KAMPALA, Uganda — The deadly Ebola virus has killed 14 people in western Uganda this month, Ugandan health officials said on Saturday, ending weeks of speculation about the cause of a strange disease that had many people fleeing their homes.
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Disease identified in 1976
•Ebola, which manifests itself as a hemorrhagic fever, is highly infectious and kills quickly. There is no cure or vaccine.
•It was first reported in 1976 in Congo and is named for the river where it was recognized, according to the Centers for Disease Control and Prevention.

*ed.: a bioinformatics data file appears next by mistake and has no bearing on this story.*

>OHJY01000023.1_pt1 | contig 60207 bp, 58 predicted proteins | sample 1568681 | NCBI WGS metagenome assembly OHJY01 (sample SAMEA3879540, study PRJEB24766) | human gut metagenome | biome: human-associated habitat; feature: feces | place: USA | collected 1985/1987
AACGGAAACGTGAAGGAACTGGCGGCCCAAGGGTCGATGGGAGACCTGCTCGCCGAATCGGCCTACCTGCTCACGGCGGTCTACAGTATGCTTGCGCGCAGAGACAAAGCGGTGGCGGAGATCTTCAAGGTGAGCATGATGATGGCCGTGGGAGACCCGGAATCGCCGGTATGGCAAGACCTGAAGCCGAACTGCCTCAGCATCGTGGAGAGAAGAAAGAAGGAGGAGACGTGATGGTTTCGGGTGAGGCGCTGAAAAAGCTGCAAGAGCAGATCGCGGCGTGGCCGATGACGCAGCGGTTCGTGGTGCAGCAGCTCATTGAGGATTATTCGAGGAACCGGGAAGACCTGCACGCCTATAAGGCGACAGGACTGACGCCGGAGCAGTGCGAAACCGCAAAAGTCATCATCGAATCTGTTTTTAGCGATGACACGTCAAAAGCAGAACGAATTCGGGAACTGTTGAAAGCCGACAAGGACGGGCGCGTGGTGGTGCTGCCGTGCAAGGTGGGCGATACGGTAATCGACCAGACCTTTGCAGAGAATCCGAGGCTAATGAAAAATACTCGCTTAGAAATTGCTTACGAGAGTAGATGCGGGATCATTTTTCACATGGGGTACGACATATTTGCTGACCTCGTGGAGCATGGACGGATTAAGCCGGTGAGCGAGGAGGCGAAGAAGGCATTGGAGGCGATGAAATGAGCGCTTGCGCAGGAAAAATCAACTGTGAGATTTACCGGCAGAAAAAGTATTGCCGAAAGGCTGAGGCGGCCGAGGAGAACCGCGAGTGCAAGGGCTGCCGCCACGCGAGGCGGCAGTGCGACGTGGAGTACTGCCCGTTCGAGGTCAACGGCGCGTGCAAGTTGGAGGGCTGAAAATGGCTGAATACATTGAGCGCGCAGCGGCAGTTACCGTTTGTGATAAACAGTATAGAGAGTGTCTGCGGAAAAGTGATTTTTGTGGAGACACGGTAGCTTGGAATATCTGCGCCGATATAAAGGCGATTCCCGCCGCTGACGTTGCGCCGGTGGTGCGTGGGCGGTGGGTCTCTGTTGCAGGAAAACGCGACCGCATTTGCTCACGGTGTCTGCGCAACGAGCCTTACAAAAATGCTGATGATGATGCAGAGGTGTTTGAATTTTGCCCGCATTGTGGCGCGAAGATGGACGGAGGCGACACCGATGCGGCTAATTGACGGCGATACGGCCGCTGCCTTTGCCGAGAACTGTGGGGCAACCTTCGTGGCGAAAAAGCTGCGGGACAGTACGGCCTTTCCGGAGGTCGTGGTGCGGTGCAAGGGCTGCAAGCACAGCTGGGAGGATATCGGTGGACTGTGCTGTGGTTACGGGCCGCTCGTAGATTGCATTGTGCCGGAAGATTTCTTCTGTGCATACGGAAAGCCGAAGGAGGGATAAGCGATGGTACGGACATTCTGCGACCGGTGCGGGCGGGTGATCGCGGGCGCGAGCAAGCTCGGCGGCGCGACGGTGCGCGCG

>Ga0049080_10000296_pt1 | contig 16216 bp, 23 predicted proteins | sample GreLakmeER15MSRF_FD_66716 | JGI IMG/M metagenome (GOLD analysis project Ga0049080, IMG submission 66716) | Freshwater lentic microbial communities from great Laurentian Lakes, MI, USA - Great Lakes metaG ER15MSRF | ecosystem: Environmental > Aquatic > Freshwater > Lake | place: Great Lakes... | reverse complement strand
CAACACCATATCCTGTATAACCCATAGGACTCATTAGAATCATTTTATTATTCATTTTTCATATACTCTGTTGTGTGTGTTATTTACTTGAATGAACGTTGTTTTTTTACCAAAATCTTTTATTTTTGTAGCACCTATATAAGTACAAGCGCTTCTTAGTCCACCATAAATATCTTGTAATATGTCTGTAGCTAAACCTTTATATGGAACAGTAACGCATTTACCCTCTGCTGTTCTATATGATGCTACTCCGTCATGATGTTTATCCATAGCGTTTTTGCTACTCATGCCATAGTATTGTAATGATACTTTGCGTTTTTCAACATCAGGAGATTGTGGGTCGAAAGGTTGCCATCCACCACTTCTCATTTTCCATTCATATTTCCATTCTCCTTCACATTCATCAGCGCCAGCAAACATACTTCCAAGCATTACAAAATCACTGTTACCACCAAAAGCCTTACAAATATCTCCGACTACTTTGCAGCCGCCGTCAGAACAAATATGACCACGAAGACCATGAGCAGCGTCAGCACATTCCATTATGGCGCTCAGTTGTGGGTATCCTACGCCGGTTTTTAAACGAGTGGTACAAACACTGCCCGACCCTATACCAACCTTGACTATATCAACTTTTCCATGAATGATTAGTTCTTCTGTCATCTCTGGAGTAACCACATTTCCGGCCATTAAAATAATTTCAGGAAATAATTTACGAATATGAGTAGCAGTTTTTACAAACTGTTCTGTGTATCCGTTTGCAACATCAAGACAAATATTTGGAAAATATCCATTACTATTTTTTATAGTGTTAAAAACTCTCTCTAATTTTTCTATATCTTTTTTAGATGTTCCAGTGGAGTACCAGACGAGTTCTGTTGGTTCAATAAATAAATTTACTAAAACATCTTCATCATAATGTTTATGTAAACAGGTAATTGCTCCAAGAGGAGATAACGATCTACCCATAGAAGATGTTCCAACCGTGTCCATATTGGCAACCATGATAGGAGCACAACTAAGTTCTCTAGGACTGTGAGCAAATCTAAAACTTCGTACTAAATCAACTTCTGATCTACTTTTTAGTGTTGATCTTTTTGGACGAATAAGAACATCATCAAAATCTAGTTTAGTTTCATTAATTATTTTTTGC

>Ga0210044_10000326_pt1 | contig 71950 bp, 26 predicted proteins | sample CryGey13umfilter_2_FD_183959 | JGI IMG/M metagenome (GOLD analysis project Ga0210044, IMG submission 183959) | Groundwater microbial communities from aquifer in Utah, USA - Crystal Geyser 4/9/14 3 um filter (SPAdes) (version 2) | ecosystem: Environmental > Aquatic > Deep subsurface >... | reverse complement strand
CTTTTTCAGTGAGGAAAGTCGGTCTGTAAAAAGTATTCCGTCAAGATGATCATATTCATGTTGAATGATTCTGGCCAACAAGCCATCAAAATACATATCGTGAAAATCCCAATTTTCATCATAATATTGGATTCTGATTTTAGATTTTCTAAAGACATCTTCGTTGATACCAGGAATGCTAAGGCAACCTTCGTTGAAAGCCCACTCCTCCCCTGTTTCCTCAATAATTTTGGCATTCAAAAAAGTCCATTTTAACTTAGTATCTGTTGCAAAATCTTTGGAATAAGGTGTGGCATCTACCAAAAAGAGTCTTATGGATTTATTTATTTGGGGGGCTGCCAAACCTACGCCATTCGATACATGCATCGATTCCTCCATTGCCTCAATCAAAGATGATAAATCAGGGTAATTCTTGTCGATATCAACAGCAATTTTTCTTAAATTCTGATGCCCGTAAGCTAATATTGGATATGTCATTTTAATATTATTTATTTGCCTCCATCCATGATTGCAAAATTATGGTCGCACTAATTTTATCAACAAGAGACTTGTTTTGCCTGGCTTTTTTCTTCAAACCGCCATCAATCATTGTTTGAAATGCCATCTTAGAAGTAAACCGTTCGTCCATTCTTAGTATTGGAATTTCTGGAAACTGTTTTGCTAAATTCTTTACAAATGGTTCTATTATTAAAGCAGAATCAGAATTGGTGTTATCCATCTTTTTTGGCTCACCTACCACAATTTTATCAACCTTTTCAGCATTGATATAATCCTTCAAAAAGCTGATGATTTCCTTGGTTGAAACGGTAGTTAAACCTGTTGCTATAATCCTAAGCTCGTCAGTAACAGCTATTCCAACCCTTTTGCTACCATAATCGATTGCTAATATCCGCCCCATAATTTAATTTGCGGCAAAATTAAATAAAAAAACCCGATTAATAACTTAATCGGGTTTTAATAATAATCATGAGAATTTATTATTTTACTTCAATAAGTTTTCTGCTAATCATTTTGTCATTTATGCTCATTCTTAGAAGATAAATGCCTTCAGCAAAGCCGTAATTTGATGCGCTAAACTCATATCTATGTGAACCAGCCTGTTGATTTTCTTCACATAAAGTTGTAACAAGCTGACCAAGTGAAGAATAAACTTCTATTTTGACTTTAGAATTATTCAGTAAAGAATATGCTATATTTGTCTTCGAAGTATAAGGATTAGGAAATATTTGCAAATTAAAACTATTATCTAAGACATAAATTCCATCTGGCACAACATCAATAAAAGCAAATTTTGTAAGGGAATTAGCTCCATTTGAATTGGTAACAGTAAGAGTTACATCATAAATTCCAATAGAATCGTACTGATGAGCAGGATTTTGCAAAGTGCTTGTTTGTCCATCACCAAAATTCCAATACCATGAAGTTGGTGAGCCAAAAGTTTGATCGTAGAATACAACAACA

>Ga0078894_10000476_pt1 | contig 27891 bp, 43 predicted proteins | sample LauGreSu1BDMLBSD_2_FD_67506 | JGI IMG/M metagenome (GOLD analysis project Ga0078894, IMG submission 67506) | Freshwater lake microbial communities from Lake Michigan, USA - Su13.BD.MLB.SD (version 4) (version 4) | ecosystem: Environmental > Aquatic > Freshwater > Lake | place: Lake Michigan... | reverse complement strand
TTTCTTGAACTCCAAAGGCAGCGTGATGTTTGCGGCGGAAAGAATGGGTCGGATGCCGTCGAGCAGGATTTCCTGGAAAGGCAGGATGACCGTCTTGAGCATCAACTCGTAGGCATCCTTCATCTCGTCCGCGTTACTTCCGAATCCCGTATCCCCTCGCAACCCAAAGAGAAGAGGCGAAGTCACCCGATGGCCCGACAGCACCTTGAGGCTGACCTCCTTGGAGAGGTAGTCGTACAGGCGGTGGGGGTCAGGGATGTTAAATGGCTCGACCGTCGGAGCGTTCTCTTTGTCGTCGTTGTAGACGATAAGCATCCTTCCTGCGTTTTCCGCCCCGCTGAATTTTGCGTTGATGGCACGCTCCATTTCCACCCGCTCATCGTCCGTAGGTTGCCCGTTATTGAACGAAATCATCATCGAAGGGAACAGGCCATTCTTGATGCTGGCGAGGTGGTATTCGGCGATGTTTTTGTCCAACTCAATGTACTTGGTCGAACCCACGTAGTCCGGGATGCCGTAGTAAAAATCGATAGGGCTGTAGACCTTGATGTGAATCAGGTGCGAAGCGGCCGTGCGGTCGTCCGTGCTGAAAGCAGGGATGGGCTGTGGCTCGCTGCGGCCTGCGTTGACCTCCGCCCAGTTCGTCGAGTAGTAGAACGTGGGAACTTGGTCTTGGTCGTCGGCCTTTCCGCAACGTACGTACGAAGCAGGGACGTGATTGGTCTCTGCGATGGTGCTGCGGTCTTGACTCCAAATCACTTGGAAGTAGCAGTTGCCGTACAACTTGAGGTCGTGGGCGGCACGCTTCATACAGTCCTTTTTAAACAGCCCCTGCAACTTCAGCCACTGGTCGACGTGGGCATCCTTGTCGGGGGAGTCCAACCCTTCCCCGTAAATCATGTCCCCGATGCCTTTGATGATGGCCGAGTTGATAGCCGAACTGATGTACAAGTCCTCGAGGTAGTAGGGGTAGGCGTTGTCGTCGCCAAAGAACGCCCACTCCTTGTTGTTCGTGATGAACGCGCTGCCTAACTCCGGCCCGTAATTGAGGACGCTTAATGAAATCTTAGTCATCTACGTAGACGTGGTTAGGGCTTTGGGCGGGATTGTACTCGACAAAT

•A CDC factsheet on Ebola says the disease is “characterized by fever, headache, joint and muscle aches, sore throat, and weakness, followed by diarrhea, vomiting, and stomach pain. A rash, red eyes, hiccups and internal and external bleeding may be seen in some patients.”
•The virus can be transmitted through direct contact with the blood or secretions of an infected person, or objects that have been contaminated with infected secretions. During communal funerals, for example, when the bereaved come into contact with an Ebola victim, the virus can be contracted, officials said, warning against unnecessary contact with suspected cases of Ebola.